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Plant and Soil

, Volume 437, Issue 1–2, pp 341–354 | Cite as

Root trait-mediated belowground competition and community composition of a temperate steppe under nitrogen enrichment

  • Zhi Zheng
  • Wenming Bai
  • Wen-Hao ZhangEmail author
Regular Article
  • 302 Downloads

Abstract

Aims

Shifts of plant community composition with enhanced atmospheric nitrogen (N) deposition in grasslands have occurred globally. Despite extensive studies on the effects of enhanced N deposition on plant species composition of grassland community, few studies have focused on belowground ecological processes and duration of N addition.

Methods

In situ long-term (14-year: 2004–2017) and short-term (4-year: 2014–2017) N-addition experiments in the same sites were conducted in a temperate steppe of northern China. We investigated the effects of N-addition on plant community composition and root traits by comparing results of short-term and long-term N addition.

Results

Nitrogen-evoked changes in plant community composition were primarily dependent on N-addition duration and functional groups. Short-term N addition favored growth of grasses, and depressed growth of forbs, while long-term N addition favored growth of sedges, and concurrently depressed growth of grasses and forbs, ultimately leading to a time-dependent shift of plant community composition from co-dominance by grasses and forbs to dominance by grasses, then to dominance by sedges. Similar to the observed aboveground biomass, short-term N addition led to an increase in the relative belowground biomass (the proportion of belowground biomass of individual plant to community belowground biomass) of the grass Stipa krylovii and a decrease in the relative belowground biomass of the forb Artemisia frigida, respectively. In contrast, long-term N addition enhanced the relative belowground biomass of the sedge Carex korshinskyi, and reduced the relative belowground biomass of the grass S. krylovii and the forb A. frigida. Moreover, traits of absorptive fine roots (first-two orders) in the three species (grass: S. krylovii; forb: A. frigida; sedge: C. korshinskyi) that are representatives of three functional groups differed in their responses to short-term and long-term N addition, thus rendering them differentially competitive for acquisition of belowground resource. The changes in root traits of the three species in responses to N addition of varying duration were associated with their relative aboveground biomass.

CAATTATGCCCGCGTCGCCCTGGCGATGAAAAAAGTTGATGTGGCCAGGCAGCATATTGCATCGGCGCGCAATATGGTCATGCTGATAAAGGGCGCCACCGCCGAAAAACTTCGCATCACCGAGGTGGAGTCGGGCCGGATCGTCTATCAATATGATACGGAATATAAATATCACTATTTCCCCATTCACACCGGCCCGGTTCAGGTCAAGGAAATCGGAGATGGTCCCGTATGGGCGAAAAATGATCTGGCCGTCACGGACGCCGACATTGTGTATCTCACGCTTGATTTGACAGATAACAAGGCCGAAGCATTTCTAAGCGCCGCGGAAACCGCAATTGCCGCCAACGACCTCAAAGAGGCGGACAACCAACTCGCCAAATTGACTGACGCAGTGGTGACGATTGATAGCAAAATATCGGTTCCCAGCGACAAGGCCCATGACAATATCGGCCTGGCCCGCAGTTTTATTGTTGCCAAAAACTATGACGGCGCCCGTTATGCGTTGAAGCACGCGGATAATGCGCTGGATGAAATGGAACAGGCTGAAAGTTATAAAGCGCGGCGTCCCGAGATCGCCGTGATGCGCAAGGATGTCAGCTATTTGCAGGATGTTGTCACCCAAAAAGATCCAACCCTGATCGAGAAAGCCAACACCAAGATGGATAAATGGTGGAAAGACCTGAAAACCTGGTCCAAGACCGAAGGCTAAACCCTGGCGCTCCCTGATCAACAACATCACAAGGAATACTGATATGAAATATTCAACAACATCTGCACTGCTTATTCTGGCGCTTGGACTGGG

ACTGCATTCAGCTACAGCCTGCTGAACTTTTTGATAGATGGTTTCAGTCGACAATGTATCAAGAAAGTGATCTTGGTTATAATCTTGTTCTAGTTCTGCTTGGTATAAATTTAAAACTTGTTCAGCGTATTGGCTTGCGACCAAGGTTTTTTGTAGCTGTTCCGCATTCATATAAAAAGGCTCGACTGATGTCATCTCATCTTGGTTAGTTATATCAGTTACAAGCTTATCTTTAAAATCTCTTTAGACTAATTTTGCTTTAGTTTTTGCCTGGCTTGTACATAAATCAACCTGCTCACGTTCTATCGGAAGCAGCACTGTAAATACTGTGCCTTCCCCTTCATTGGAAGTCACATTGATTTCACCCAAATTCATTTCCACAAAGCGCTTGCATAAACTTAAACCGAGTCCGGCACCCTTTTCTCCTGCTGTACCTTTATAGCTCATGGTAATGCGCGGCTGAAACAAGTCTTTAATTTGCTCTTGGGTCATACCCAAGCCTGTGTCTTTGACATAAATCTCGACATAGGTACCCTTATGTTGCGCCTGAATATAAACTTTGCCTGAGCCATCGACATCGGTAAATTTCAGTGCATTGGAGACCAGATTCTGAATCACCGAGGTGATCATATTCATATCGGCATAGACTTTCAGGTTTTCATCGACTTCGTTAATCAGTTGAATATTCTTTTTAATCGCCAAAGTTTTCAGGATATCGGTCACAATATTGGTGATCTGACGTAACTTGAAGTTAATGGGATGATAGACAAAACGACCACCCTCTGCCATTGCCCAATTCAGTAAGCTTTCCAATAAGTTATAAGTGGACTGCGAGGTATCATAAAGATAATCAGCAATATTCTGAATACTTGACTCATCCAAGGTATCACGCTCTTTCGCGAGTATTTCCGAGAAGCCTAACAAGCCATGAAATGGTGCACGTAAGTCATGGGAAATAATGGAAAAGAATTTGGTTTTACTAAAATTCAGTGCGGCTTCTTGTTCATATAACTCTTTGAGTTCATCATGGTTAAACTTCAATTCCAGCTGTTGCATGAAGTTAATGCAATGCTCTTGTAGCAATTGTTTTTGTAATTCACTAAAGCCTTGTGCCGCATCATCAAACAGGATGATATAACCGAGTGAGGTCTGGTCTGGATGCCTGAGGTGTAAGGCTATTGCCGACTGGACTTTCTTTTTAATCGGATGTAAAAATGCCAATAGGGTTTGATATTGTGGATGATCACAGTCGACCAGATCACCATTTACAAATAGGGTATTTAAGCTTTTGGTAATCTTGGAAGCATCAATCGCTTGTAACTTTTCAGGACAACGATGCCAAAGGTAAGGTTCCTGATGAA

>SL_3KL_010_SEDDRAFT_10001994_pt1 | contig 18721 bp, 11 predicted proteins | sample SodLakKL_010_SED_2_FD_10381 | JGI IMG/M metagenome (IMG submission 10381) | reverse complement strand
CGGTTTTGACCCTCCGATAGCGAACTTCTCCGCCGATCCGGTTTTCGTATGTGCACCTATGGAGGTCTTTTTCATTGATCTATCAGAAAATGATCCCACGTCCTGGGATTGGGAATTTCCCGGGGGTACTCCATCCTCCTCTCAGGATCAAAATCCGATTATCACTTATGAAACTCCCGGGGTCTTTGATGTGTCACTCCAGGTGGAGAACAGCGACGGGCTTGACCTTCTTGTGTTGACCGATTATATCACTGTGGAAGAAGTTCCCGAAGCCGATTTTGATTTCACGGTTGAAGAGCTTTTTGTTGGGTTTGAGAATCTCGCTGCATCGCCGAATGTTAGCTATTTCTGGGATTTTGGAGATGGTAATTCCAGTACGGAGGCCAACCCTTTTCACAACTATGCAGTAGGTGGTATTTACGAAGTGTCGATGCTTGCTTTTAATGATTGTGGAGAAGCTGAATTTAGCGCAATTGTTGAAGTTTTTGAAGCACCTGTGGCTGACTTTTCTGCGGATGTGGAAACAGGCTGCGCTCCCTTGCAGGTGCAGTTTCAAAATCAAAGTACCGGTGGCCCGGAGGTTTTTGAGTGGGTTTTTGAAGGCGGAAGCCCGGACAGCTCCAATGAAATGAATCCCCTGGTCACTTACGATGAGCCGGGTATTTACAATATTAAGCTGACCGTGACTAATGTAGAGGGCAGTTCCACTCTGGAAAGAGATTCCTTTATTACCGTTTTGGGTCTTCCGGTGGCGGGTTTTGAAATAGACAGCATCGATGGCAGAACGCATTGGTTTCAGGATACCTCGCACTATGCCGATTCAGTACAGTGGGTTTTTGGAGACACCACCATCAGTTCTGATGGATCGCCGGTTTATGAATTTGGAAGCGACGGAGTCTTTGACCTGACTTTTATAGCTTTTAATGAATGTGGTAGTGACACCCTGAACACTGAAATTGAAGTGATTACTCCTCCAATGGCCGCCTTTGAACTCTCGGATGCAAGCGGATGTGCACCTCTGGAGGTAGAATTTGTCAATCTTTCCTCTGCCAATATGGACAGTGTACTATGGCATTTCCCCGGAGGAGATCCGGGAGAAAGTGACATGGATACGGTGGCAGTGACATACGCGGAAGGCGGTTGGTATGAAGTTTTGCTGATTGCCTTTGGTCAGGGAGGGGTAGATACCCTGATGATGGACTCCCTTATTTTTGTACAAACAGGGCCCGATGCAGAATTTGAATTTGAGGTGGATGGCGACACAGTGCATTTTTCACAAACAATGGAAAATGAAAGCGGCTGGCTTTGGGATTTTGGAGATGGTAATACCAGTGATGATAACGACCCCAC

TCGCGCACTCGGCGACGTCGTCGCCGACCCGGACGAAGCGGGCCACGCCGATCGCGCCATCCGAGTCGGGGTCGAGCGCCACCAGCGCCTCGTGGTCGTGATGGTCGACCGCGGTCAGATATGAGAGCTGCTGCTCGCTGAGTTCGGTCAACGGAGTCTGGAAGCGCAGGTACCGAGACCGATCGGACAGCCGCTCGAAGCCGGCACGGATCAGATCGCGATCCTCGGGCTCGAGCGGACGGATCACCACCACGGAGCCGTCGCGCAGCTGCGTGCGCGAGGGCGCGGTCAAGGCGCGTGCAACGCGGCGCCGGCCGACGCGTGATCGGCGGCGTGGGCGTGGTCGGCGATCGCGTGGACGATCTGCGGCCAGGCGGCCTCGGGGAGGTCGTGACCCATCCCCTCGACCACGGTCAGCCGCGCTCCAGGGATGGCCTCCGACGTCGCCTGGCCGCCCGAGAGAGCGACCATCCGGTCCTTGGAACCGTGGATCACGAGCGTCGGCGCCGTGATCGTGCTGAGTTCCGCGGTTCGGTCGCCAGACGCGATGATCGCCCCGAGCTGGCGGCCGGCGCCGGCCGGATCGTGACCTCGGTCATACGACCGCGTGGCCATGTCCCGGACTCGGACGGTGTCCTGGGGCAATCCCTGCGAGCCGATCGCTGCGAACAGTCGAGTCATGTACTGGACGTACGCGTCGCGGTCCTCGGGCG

Conclusions

Root traits play important roles in mediating the competition for belowground resource and changes in plant community composition of temperate grasslands under N enrichment. Our findings provide novel insights into N-deposition-induced changes in steppe community composition by linking root traits of functional groups and duration of N addition.

Keywords

Nitrogen deposition Community dynamics Functional groups Inner Mongolia steppe 

Notes

Acknowledgments

We thank Weile Chen from Pennsylvania State University Michigan State University, Amandine Erktan from University of Goettingen, and Zeqing Ma from Institute of Geographic Sciences and Natural Resources Research of Chinese Academy of Sciences for thoughtful comments on earlier version of the manuscript. This work was supported by National Natural Science Foundation of China (31830011 and 31470466).

Supplementary material

11104_2019_3989_MOESM1_ESM.docx (1.4 mb)
ESM 1 (DOCX 1480 kb)

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Copyright information

© Springer Nature Switzerland AG 2019

Authors and Affiliations

  1. 1.State Key Laboratory of Vegetation and Environmental Change, Institute of BotanyThe Chinese Academy of SciencesBeijingChina
  2. 2.Key Laboratory of Tibetan Medicine Research, Northwest Institute of Plateau BiologyThe Chinese Academy of SciencesXinningChina
  3. 3.Inner Mongolia Research Center for PratacultureChinese Academy of SciencesBeijingChina
  4. 4.College of Resource and EnvironmentUniversity of Chinese Academy of SciencesBeijingChina
  5. 5.Research Network of Global Change Biology, Beijing Institutes of Life ScienceChinese Academy of SciencesBeijingChina

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